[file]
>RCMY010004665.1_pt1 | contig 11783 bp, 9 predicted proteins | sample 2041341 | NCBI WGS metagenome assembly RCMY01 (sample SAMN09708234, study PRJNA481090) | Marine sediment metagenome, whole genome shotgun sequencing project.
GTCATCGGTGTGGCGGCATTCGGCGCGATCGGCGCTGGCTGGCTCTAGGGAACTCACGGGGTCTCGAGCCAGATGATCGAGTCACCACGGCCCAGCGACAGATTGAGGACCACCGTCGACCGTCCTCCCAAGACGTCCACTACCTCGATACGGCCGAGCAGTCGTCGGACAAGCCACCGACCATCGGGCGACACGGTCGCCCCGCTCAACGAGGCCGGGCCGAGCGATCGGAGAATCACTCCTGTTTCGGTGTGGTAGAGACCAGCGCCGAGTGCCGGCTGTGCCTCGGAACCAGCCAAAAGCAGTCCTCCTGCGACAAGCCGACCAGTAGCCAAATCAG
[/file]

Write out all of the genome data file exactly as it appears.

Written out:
>RCMY010004665.1_pt1 | contig 11783 bp, 9 predicted proteins | sample 2041341 | NCBI WGS metagenome assembly RCMY01 (sample SAMN09708234, study PRJNA481090) | Marine sediment metagenome, whole genome shotgun sequencing project.
GTCATCGGTGTGGCGGCATTCGGCGCGATCGGCGCTGGCTGGCTCTAGGGAACTCACGGGGTCTCGAGCCAGATGATCGAGTCACCACGGCCCAGCGACAGATTGAGGACCACCGTCGACCGTCCTCCCAAGACGTCCACTACCTCGATACGGCCGAGCAGTCGTCGGACAAGCCACCGACCATCGGGCGACACGGTCGCCCCGCTCAACGAGGCCGGGCCGAGCGATCGGAGAATCACTCCTGTTTCGGTGTGGTAGAGACCAGCGCCGAGTGCCGGCTGTGCCTCGGAACCAGCCAAAAGCAGTCCTCCTGCGACAAGCCGACCAGTAGCCAAATCAG